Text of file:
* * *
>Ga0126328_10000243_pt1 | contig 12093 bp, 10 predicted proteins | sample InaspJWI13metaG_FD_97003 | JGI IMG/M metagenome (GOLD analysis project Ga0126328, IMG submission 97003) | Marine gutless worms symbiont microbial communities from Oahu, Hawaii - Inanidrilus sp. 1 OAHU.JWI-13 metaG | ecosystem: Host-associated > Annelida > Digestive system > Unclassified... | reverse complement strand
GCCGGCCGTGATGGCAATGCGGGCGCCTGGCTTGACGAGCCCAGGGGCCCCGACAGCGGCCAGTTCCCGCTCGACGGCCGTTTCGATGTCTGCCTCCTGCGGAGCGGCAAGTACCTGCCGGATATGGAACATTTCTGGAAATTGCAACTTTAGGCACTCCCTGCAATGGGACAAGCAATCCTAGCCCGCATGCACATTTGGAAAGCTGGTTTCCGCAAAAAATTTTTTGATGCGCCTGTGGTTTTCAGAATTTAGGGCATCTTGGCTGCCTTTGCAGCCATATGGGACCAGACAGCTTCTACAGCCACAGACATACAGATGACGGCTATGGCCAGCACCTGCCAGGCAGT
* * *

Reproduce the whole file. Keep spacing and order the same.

>Ga0126328_10000243_pt1 | contig 12093 bp, 10 predicted proteins | sample InaspJWI13metaG_FD_97003 | JGI IMG/M metagenome (GOLD analysis project Ga0126328, IMG submission 97003) | Marine gutless worms symbiont microbial communities from Oahu, Hawaii - Inanidrilus sp. 1 OAHU.JWI-13 metaG | ecosystem: Host-associated > Annelida > Digestive system > Unclassified... | reverse complement strand
GCCGGCCGTGATGGCAATGCGGGCGCCTGGCTTGACGAGCCCAGGGGCCCCGACAGCGGCCAGTTCCCGCTCGACGGCCGTTTCGATGTCTGCCTCCTGCGGAGCGGCAAGTACCTGCCGGATATGGAACATTTCTGGAAATTGCAACTTTAGGCACTCCCTGCAATGGGACAAGCAATCCTAGCCCGCATGCACATTTGGAAAGCTGGTTTCCGCAAAAAATTTTTTGATGCGCCTGTGGTTTTCAGAATTTAGGGCATCTTGGCTGCCTTTGCAGCCATATGGGACCAGACAGCTTCTACAGCCACAGACATACAGATGACGGCTATGGCCAGCACCTGCCAGGCAGT